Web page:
SEDCO Capital has approached responsible investment from its background as a Shariah compliant investor, stressing the similarities in the objectives and methodologies of both investment strategies.
In 2014, we were the first Shariah compliant and the first asset management firm in Saudi Arabia to become a signatory of the UN Principles for Responsible Investment. We have integrated both methodologies and referred to the integration as Prudent Ethical Investing (PEI). Besides ethical considerations, PEI bridges Islamic and responsible investment approaches by stressing the importance of due diligence and transparency of investment structures, processes and reporting and thus relating to environmental, social and governance (ESG) integration and active ownership principles. We will discuss key elements and potential benefits of PEI in this article.
A commonality for Shariah compliant and socially responsible investment (SRI) approaches is the exclusion of activities considered unethical, so-called sin sectors such as, inter alia, tobacco, alcohol, gambling and defense sectors. A few years ago, academic research still considered sin-sector exclusions as a source for potential underperformance and limitation to the risk-adjusted returns of diversified portfolios (such as Adler and Kritzman (2008) or Fabozzi, Ma and Oliphant (2008)). While still supporting the initial paradigm, newer research such as Blitz and Swinkels (2021) suspects that a loss in expected returns from sin stocks might arise in the future. This could materialize if exclusion policies reach the scale needed to significantly raise the cost of capital of sin stocks. We believe that market developments in previous years support the notion of challenging the underperformance assumption or even indicate a turnaround. Anecdotal evidence supports the indication of sin stock underperformance, for example tobacco stocks relative to the broad stock market in the last five years. While ESG integration has recently overtaken exclusionary (also called negative) screening as the largest responsible investment approach, the overall size of the assets managed according to responsible investment criteria has substantially grown, reaching 35.9% of global assets under management in 2020 according to Global Sustainable Investment Alliance (2021).
A differentiating element of Islamic finance is the incorporation of balance sheet screening, such as, inter alia, leverage, cash, interest-bearing assets and receivables. A 2017 study published by Christian Gueckel, Chief Risk Officer of SEDCO Capital, showed that balance sheet ratios have been a reason for risk-adjusted outperformance of Shariah compliant portfolios driven by biases toward quality and growth factors. Furthermore, the exclusion of the financial sector and a resulting overweight of technology and healthcare stocks contributed to the outperformance of Islamic portfolios relative to the market.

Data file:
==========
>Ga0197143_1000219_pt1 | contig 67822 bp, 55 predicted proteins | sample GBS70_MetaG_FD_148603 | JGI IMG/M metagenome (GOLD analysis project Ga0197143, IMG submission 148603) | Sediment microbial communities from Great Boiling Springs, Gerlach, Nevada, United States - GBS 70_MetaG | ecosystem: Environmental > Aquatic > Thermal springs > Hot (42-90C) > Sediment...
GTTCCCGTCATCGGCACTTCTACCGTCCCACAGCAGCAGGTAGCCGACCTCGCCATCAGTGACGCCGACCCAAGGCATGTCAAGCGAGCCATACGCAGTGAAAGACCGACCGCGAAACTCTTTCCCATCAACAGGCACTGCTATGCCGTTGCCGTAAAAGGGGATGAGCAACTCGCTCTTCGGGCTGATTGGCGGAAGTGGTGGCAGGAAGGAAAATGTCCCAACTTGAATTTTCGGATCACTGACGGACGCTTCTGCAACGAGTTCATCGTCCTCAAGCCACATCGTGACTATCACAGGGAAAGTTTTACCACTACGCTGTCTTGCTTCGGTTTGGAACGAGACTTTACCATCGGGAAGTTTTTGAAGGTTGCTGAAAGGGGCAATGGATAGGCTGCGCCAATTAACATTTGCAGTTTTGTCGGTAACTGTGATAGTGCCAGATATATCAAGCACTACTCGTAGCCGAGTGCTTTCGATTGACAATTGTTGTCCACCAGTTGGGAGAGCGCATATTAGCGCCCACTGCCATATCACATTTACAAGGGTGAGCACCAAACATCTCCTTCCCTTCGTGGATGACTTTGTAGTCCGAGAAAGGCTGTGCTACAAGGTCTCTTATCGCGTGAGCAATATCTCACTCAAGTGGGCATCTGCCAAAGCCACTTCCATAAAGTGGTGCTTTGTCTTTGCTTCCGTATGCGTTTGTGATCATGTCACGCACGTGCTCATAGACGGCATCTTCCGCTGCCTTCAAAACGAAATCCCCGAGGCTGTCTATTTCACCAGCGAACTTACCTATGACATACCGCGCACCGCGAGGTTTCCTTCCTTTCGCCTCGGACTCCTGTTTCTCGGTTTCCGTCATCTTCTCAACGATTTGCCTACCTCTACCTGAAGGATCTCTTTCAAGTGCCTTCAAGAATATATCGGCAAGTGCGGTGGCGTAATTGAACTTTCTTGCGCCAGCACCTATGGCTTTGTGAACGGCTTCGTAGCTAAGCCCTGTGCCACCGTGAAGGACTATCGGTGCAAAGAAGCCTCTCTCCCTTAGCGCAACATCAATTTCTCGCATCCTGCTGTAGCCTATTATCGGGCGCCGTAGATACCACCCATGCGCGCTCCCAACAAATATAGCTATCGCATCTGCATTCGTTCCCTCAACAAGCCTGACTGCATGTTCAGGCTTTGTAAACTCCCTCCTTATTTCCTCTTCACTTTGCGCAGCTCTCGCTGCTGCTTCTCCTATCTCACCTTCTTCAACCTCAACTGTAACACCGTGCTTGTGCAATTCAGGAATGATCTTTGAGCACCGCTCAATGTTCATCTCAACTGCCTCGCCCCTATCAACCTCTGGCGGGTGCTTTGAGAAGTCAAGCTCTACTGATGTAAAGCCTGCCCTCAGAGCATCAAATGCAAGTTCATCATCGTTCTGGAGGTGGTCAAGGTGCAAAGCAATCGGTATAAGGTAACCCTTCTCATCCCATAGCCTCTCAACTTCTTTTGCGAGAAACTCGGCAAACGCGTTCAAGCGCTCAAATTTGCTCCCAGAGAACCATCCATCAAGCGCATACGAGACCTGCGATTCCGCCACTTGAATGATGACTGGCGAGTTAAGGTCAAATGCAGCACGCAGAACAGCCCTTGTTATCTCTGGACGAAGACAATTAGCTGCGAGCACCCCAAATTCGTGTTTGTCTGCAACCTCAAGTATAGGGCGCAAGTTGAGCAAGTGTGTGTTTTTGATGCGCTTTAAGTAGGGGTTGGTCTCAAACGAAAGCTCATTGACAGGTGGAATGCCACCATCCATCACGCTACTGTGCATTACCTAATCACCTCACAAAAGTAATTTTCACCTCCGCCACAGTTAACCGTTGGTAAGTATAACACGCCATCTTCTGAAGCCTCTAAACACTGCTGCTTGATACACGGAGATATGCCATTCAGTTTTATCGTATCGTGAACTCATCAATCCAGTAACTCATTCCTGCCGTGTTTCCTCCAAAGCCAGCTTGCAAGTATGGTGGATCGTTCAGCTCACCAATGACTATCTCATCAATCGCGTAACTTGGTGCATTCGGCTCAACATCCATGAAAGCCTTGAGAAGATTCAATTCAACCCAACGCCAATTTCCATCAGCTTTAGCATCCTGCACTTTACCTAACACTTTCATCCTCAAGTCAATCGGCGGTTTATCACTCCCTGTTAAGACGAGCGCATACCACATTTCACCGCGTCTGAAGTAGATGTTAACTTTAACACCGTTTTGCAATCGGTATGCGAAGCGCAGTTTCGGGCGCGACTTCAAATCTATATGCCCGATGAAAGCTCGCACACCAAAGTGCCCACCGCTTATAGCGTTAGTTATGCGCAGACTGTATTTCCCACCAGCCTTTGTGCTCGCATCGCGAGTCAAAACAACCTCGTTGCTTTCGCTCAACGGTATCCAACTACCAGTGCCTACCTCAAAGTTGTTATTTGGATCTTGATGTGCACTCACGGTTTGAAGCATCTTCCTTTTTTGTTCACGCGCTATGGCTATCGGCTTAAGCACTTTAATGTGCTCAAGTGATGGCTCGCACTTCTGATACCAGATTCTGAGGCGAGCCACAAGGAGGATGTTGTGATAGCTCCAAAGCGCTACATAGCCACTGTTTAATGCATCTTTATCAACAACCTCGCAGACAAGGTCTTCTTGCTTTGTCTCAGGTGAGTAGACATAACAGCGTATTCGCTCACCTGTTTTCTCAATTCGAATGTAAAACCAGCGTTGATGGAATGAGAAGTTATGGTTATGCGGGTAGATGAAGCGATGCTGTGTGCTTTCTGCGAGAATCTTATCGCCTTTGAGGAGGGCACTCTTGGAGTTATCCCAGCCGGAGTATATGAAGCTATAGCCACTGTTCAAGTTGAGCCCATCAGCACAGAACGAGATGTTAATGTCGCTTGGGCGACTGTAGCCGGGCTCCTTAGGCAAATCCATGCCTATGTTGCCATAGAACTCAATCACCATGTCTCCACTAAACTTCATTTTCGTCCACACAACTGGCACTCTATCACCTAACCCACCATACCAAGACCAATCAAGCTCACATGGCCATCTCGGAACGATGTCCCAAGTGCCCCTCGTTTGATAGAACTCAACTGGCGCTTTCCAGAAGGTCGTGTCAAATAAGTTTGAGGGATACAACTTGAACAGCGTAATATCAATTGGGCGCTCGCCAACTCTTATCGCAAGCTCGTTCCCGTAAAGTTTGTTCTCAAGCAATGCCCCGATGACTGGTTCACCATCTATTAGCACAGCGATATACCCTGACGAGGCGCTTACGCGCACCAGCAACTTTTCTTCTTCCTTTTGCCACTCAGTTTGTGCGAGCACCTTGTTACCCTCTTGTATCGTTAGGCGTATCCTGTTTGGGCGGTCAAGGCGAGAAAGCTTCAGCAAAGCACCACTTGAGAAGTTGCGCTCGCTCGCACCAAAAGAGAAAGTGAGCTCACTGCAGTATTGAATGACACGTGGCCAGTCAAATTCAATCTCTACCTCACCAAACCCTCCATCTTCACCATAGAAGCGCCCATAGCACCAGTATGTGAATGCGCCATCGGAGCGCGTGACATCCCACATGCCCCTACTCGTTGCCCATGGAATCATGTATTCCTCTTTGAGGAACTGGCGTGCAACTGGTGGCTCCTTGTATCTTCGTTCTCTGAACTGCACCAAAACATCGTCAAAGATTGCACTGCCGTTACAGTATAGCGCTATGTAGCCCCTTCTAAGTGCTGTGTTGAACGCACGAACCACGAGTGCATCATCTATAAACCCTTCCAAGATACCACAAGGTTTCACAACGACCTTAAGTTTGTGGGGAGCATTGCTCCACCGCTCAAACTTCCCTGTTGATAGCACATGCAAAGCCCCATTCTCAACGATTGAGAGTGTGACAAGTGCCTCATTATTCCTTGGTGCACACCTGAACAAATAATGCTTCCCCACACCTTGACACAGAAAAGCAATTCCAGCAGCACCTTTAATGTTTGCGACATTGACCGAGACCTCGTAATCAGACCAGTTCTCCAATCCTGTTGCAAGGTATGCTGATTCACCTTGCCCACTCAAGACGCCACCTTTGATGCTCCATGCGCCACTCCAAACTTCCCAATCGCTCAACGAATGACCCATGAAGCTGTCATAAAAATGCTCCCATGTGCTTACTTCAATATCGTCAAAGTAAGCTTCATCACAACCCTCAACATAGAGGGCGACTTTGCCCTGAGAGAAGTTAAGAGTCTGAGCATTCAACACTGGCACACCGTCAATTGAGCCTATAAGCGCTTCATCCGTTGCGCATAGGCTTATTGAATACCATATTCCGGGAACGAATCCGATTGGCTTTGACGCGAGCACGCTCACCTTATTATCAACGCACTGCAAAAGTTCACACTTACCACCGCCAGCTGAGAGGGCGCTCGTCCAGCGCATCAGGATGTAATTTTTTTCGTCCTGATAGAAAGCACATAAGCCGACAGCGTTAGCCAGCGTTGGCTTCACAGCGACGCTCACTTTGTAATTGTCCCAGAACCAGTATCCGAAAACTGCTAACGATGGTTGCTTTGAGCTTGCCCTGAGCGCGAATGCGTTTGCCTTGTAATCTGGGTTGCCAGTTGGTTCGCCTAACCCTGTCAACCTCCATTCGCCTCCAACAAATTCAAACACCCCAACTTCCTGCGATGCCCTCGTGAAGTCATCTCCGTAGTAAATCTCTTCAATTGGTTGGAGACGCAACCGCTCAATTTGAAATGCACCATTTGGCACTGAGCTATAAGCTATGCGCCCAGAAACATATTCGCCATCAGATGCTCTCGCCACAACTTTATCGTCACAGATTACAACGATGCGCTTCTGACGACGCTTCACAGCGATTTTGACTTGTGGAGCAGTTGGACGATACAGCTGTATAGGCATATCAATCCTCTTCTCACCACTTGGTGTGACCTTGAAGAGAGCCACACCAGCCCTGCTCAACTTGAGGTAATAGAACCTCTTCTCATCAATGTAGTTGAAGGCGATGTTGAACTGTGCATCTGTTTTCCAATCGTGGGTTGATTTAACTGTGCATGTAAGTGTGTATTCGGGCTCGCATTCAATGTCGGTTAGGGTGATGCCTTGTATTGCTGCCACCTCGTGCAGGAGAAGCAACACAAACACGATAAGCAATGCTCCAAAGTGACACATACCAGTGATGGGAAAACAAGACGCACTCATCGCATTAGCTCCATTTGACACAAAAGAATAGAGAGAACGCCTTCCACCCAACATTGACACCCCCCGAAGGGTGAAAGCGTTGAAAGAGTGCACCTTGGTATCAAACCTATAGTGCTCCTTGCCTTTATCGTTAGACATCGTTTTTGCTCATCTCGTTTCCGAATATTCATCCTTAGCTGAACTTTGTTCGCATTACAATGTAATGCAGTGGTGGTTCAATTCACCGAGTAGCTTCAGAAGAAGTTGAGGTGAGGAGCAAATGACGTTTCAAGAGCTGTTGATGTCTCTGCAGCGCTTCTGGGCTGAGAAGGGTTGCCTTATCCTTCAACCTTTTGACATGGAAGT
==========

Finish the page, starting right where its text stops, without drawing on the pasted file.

The integration of ESG criteria as a differentiating element of SRI approaches, which was previously not part of Islamic finance approaches, is predicted to positively contribute to expected corporate financial and stock (risk-adjusted) performance. Many meta studies on the relationship of ESG and corporate financial and stock level performance show overwhelming evidence for positive contribution of ESG integration (for example, Whelan et al. (2021)). Evidence from our investment practice shows that the positive performance impact of ESG integration, particularly environmental and social considerations, has grown in recent years.
In conclusion, we see PEI as an evolution of both Islamic finance and SRI approaches, which share many similarities. Key elements such as sin-sector exclusions, balance sheet screening and ESG integration result in objective, measurable advantages for investors beyond preferences and investor beliefs.
Adler, Timothy, Mark Kritzman (2008), The cost of socially responsible investing, The Journal of Portfolio Management, Fall 2008, pp 52-56. Blitz, David and Swinkels, Laurens (2021), Does Excluding Sin Stocks Cost Performance?, https://ssrn.com/abstract=3839065. Fabozzi, Frank J., K.C. Ma, Becky J. Oliphant (2008), Sin stock returns, The Journal of Portfolio Management, Fall 2008, pp 82-94. Global Sustainable Investment Alliance (2021), Global Sustainable Investment Review 2020, http://www.gsi-alliance.org/wp-content/uploads/2021/08/GSIR-20201.pdf. Gueckel, Christian (2017), How Can Responsible Investors Benefit from Islamic Criteria?, https://ssrn.com/abstract=2918849. Whelan et al. (2021), ESG and Financial Performance: Uncovering the Relationship by Aggregating Evidence from 1,000 Plus Studies Published between 2015–2020, https://www.stern.nyu.edu/sites/default/files/assets/documents/ESG%20Paper%20Aug%202021.pdf.